A script file is a file containing (almost) any sequence of Octave commands. It is read and evaluated just as if you had typed each command at the Octave prompt, and provides a convenient way to perform a sequence of commands that do not logically belong inside a function.
Unlike a function file, a script file must not begin with the
function. If it does, Octave will assume that it is a
function file, and that it defines a single function that should be
evaluated as soon as it is defined.
A script file also differs from a function file in that the variables named in a script file are not local variables, but are in the same scope as the other variables that are visible on the command line.
Even though a script file may not begin with the
keyword, it is possible to define more than one function in a single
script file and load (but not execute) all of them at once. To do
this, the first token in the file (ignoring comments and other white
space) must be something other than
function. If you have no
other statements to evaluate, you can use a statement that has no
effect, like this:
# Prevent Octave from thinking that this # is a function file: 1; # Define function one: function one () …
To have Octave read and compile these functions into an internal form,
you need to make sure that the file is in Octave’s load path
(accessible through the
path function), then simply type the
base name of the file that contains the commands. (Octave uses the
same rules to search for script files as it does to search for
If the first token in a file (ignoring comments) is
Octave will compile the function and try to execute it, printing a
message warning about any non-whitespace characters that appear after
the function definition.
Note that Octave does not try to look up the definition of any identifier until it needs to evaluate it. This means that Octave will compile the following statements if they appear in a script file, or are typed at the command line,
# not a function file: 1; function foo () do_something (); endfunction function do_something () do_something_else (); endfunction
even though the function
do_something is not defined before it is
referenced in the function
foo. This is not an error because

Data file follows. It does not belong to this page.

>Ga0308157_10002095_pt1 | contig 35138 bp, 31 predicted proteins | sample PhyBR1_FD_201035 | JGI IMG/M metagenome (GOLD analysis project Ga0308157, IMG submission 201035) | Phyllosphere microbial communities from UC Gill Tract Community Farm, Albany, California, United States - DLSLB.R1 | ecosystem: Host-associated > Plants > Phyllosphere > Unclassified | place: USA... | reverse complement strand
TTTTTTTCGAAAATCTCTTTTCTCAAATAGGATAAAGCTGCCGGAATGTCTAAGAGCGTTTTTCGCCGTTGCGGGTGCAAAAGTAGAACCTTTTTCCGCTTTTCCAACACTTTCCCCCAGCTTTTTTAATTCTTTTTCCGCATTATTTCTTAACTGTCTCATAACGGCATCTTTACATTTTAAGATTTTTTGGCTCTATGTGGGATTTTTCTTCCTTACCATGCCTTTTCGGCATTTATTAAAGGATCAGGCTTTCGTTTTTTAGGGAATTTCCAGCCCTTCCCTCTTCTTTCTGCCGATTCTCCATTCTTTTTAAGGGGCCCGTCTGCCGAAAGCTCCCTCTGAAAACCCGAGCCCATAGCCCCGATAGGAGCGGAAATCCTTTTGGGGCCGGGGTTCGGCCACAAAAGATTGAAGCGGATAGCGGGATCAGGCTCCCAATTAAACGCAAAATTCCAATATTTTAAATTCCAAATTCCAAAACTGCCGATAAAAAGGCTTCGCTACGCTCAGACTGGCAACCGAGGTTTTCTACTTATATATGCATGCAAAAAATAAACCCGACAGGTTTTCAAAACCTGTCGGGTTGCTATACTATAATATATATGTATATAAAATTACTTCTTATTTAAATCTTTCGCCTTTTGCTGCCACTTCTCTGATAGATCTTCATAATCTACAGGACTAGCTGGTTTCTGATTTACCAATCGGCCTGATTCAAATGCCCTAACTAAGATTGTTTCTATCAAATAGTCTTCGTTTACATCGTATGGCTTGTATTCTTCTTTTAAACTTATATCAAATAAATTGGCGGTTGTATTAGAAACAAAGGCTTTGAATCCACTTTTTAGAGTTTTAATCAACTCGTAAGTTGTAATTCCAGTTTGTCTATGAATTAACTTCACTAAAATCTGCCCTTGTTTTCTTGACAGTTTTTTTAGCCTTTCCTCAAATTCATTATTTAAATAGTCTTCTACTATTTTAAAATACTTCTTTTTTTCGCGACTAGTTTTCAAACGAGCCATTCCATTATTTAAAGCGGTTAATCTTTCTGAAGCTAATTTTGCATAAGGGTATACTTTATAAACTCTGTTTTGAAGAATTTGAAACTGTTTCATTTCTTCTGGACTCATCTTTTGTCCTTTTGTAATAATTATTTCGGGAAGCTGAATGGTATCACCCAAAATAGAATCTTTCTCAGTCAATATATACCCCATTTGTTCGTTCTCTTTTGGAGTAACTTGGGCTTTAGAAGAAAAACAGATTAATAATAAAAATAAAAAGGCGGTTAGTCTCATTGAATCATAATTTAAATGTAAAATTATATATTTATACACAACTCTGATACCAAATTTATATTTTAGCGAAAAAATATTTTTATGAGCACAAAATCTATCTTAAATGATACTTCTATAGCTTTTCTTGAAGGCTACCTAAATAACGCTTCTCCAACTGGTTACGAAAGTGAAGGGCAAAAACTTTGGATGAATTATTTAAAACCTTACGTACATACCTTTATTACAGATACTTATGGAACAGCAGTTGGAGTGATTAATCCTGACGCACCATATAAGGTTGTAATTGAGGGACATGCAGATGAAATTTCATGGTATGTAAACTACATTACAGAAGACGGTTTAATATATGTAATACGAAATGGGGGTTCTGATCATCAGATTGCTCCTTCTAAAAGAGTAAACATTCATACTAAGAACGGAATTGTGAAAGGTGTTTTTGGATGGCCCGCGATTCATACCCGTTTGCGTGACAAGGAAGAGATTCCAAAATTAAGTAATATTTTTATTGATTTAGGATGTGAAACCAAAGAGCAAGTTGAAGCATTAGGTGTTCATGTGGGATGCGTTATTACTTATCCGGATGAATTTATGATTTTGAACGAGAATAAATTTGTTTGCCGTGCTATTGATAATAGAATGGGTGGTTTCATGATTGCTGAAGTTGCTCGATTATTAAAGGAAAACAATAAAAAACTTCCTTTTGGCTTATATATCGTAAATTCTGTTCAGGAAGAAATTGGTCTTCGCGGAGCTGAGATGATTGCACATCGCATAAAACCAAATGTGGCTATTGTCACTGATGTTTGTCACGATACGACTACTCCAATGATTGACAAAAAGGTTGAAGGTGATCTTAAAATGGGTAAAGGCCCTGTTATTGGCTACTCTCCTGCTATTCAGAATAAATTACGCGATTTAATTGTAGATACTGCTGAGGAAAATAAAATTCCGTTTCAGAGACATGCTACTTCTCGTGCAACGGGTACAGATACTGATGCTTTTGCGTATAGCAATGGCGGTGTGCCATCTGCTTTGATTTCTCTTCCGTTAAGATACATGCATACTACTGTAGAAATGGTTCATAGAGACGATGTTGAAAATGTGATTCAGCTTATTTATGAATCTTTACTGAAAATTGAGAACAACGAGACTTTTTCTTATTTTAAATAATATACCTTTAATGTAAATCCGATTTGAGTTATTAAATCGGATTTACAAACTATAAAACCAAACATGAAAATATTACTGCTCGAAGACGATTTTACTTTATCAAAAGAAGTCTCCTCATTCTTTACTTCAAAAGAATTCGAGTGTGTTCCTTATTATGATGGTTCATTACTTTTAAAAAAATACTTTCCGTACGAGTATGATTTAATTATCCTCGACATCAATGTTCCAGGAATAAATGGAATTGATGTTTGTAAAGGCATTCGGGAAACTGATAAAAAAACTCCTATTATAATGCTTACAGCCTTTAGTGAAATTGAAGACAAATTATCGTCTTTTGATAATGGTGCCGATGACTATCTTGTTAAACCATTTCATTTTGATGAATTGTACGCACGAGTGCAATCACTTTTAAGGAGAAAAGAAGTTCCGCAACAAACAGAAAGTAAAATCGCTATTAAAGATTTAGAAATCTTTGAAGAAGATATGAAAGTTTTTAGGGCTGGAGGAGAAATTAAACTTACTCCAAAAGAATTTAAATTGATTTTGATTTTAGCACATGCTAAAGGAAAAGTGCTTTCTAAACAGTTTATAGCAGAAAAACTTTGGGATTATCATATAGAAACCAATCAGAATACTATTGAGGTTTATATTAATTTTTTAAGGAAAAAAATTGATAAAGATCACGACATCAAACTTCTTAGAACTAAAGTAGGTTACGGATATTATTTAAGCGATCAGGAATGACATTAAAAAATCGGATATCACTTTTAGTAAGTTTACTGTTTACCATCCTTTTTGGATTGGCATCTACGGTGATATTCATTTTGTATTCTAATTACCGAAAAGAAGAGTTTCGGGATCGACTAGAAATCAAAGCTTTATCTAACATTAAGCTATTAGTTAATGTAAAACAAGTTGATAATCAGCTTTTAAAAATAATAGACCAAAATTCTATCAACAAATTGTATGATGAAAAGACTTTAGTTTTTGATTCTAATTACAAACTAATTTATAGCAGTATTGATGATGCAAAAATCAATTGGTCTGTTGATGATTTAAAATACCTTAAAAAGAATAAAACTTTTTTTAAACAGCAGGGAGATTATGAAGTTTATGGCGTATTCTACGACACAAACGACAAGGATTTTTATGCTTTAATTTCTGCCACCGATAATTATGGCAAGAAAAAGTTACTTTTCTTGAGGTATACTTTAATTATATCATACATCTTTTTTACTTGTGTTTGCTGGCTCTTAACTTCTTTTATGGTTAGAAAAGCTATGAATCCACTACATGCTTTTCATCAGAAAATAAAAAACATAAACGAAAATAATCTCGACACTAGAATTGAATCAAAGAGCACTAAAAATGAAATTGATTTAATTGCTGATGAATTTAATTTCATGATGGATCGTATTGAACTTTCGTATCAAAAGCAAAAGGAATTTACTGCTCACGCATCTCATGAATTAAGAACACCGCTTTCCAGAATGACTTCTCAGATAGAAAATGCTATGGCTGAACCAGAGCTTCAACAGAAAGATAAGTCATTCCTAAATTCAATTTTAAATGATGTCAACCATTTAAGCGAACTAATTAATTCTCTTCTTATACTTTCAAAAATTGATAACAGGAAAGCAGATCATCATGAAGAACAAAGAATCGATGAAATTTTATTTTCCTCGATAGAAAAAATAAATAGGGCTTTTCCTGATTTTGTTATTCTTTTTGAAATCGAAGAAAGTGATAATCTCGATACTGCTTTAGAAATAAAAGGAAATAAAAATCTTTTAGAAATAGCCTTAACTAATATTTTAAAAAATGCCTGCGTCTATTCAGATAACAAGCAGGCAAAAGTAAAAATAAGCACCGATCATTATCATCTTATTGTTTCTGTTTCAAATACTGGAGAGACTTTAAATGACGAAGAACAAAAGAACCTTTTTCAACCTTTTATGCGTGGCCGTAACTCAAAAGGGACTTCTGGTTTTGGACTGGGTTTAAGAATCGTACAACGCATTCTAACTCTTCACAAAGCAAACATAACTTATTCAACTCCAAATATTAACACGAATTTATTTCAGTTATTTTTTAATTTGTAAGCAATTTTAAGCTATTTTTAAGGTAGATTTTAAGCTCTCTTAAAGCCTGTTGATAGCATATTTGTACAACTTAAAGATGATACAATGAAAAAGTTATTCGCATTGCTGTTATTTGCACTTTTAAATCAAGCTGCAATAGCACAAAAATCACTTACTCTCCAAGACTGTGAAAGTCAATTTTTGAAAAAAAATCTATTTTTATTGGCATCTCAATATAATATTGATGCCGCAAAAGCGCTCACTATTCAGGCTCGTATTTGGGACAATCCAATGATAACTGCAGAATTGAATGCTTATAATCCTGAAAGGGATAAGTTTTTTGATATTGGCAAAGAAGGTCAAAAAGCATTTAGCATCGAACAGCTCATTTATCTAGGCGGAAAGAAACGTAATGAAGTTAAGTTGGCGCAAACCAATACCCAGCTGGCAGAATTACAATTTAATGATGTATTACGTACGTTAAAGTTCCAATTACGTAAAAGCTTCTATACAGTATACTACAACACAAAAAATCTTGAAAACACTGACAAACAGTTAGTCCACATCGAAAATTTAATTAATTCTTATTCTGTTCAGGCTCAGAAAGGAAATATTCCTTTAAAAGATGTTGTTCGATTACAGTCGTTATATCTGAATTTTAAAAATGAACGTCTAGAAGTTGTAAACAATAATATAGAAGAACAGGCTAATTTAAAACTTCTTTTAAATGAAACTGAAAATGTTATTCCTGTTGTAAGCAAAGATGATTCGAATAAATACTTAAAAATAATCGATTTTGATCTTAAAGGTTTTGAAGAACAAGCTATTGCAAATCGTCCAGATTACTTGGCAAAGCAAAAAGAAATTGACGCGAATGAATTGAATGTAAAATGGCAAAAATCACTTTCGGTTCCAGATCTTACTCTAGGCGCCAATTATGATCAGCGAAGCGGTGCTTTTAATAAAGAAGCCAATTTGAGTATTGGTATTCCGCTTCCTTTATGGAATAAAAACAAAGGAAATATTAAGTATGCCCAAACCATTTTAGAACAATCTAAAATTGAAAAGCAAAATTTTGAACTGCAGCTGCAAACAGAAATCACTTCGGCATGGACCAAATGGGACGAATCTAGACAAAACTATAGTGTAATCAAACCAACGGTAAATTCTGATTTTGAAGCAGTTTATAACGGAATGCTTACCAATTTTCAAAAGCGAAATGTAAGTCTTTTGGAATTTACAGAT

Octave does not need to resolve all symbols that are referenced by a
function until the function is actually evaluated.
Since Octave doesn’t look for definitions until they are needed, the following code will always print ‘bar = 3’ whether it is typed directly on the command line, read from a script file, or is part of a function body, even if there is a function or script file called bar.m in Octave’s path.
eval ("bar = 3"); bar
Code like this appearing within a function body could fool Octave if
definitions were resolved as the function was being compiled. It would
be virtually impossible to make Octave clever enough to evaluate this
code in a consistent fashion. The parser would have to be able to
perform the call to
eval at compile time, and that would be
impossible unless all the references in the string to be evaluated could
also be resolved, and requiring that would be too restrictive (the
string might come from user input, or depend on things that are not
known until the function is evaluated).
Although Octave normally executes commands from script files that have
the name file.m, you can use the function
execute commands from any file.
Parse and execute the contents of file.
Without specifying context, this is equivalent to executing commands from a script file, but without requiring the file to be named file.m or to be on the execution path.
Instead of the current context, the script may be executed in either the
context of the function that called the present function
"caller"), or the top-level context (
See also: run.